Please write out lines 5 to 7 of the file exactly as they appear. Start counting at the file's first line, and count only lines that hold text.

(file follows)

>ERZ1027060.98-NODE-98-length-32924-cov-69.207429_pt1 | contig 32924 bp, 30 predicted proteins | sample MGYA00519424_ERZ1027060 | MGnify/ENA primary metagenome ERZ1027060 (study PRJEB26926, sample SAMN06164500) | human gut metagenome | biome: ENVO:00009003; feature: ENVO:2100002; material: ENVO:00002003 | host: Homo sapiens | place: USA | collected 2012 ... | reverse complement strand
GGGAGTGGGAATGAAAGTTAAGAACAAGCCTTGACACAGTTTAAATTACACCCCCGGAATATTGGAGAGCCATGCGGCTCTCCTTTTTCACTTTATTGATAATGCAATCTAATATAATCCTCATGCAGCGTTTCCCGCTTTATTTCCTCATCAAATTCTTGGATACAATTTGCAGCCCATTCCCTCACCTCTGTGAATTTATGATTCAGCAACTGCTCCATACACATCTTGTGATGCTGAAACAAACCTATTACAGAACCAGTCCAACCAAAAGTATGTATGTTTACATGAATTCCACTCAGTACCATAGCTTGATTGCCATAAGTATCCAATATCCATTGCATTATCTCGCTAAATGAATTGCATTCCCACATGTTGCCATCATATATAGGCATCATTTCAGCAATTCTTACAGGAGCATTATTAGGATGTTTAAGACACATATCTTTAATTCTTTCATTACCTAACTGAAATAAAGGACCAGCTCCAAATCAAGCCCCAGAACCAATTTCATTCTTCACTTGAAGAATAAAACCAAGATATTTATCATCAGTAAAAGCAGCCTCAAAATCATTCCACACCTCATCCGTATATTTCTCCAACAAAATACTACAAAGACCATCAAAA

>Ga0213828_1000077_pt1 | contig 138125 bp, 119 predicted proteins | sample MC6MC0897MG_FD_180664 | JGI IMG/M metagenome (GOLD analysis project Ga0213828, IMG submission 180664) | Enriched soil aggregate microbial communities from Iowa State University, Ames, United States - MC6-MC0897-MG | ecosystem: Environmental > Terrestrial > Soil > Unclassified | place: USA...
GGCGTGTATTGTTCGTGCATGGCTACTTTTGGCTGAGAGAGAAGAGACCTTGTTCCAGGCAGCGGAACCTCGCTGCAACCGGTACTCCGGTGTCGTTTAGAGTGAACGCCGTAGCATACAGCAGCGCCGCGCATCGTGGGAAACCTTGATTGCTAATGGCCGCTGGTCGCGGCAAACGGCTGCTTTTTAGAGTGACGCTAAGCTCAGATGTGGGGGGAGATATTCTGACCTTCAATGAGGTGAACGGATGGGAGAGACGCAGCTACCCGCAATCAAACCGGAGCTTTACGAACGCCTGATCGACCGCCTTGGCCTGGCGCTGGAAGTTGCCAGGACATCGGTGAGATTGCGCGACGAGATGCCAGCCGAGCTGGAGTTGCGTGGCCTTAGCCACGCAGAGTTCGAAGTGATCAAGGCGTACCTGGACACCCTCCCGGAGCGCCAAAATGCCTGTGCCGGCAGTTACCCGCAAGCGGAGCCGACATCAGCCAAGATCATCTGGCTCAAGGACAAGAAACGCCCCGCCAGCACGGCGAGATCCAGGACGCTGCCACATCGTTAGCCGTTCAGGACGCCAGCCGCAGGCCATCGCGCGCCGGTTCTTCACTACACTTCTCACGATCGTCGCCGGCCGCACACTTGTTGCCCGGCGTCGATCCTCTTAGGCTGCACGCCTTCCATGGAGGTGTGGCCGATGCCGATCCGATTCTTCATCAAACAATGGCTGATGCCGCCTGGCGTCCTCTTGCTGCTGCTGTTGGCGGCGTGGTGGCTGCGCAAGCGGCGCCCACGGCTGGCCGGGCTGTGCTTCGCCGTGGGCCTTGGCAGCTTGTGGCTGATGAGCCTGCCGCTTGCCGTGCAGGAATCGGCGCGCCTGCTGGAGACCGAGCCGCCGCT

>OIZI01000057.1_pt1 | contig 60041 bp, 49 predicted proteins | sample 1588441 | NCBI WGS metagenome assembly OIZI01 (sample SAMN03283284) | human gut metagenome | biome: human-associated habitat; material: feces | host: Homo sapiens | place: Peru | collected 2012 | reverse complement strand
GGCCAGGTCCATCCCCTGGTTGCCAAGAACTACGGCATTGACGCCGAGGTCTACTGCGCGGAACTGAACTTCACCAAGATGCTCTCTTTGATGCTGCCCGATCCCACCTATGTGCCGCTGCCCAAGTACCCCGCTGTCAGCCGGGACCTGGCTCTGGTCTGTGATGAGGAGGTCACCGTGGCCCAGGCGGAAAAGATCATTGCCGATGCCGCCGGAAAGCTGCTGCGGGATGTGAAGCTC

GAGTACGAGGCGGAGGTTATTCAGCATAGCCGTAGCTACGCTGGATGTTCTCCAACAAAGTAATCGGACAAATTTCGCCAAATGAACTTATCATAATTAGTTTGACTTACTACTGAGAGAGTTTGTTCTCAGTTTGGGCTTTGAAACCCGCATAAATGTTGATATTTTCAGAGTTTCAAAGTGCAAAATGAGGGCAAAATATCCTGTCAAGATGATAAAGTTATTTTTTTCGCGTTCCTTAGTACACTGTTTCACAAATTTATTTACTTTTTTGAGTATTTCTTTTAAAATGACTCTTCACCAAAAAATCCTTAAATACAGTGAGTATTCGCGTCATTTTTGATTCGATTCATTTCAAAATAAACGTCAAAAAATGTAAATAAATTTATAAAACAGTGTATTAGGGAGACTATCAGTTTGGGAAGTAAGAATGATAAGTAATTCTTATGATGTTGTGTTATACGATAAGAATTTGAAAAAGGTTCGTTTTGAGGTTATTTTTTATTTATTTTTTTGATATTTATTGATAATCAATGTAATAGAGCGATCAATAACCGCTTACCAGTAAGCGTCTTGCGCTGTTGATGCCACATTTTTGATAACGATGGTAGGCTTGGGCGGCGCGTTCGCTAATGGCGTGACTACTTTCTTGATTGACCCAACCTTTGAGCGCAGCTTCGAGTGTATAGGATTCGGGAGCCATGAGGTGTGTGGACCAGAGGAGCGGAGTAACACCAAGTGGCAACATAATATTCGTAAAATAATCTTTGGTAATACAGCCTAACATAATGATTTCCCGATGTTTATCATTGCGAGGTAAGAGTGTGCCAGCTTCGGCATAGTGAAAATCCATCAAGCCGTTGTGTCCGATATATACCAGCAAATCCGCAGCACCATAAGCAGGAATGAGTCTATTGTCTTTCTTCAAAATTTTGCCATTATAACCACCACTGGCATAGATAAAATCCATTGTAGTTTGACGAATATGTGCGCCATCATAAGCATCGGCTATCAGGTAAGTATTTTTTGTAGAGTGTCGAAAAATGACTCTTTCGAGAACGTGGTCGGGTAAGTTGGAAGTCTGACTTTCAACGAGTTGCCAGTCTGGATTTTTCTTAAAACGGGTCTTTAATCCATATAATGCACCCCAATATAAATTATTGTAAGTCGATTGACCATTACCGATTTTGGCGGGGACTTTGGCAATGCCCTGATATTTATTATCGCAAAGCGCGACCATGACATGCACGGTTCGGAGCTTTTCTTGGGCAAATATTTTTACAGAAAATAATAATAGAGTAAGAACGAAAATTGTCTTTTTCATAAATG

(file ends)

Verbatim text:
>OIZI01000057.1_pt1 | contig 60041 bp, 49 predicted proteins | sample 1588441 | NCBI WGS metagenome assembly OIZI01 (sample SAMN03283284) | human gut metagenome | biome: human-associated habitat; material: feces | host: Homo sapiens | place: Peru | collected 2012 | reverse complement strand
GGCCAGGTCCATCCCCTGGTTGCCAAGAACTACGGCATTGACGCCGAGGTCTACTGCGCGGAACTGAACTTCACCAAGATGCTCTCTTTGATGCTGCCCGATCCCACCTATGTGCCGCTGCCCAAGTACCCCGCTGTCAGCCGGGACCTGGCTCTGGTCTGTGATGAGGAGGTCACCGTGGCCCAGGCGGAAAAGATCATTGCCGATGCCGCCGGAAAGCTGCTGCGGGATGTGAAGCTC

GAGTACGAGGCGGAGGTTATTCAGCATAGCCGTAGCTACGCTGGATGTTCTCCAACAAAGTAATCGGACAAATTTCGCCAAATGAACTTATCATAATTAGTTTGACTTACTACTGAGAGAGTTTGTTCTCAGTTTGGGCTTTGAAACCCGCATAAATGTTGATATTTTCAGAGTTTCAAAGTGCAAAATGAGGGCAAAATATCCTGTCAAGATGATAAAGTTATTTTTTTCGCGTTCCTTAGTACACTGTTTCACAAATTTATTTACTTTTTTGAGTATTTCTTTTAAAATGACTCTTCACCAAAAAATCCTTAAATACAGTGAGTATTCGCGTCATTTTTGATTCGATTCATTTCAAAATAAACGTCAAAAAATGTAAATAAATTTATAAAACAGTGTATTAGGGAGACTATCAGTTTGGGAAGTAAGAATGATAAGTAATTCTTATGATGTTGTGTTATACGATAAGAATTTGAAAAAGGTTCGTTTTGAGGTTATTTTTTATTTATTTTTTTGATATTTATTGATAATCAATGTAATAGAGCGATCAATAACCGCTTACCAGTAAGCGTCTTGCGCTGTTGATGCCACATTTTTGATAACGATGGTAGGCTTGGGCGGCGCGTTCGCTAATGGCGTGACTACTTTCTTGATTGACCCAACCTTTGAGCGCAGCTTCGAGTGTATAGGATTCGGGAGCCATGAGGTGTGTGGACCAGAGGAGCGGAGTAACACCAAGTGGCAACATAATATTCGTAAAATAATCTTTGGTAATACAGCCTAACATAATGATTTCCCGATGTTTATCATTGCGAGGTAAGAGTGTGCCAGCTTCGGCATAGTGAAAATCCATCAAGCCGTTGTGTCCGATATATACCAGCAAATCCGCAGCACCATAAGCAGGAATGAGTCTATTGTCTTTCTTCAAAATTTTGCCATTATAACCACCACTGGCATAGATAAAATCCATTGTAGTTTGACGAATATGTGCGCCATCATAAGCATCGGCTATCAGGTAAGTATTTTTTGTAGAGTGTCGAAAAATGACTCTTTCGAGAACGTGGTCGGGTAAGTTGGAAGTCTGACTTTCAACGAGTTGCCAGTCTGGATTTTTCTTAAAACGGGTCTTTAATCCATATAATGCACCCCAATATAAATTATTGTAAGTCGATTGACCATTACCGATTTTGGCGGGGACTTTGGCAATGCCCTGATATTTATTATCGCAAAGCGCGACCATGACATGCACGGTTCGGAGCTTTTCTTGGGCAAATATTTTTACAGAAAATAATAATAGAGTAAGAACGAAAATTGTCTTTTTCATAAATG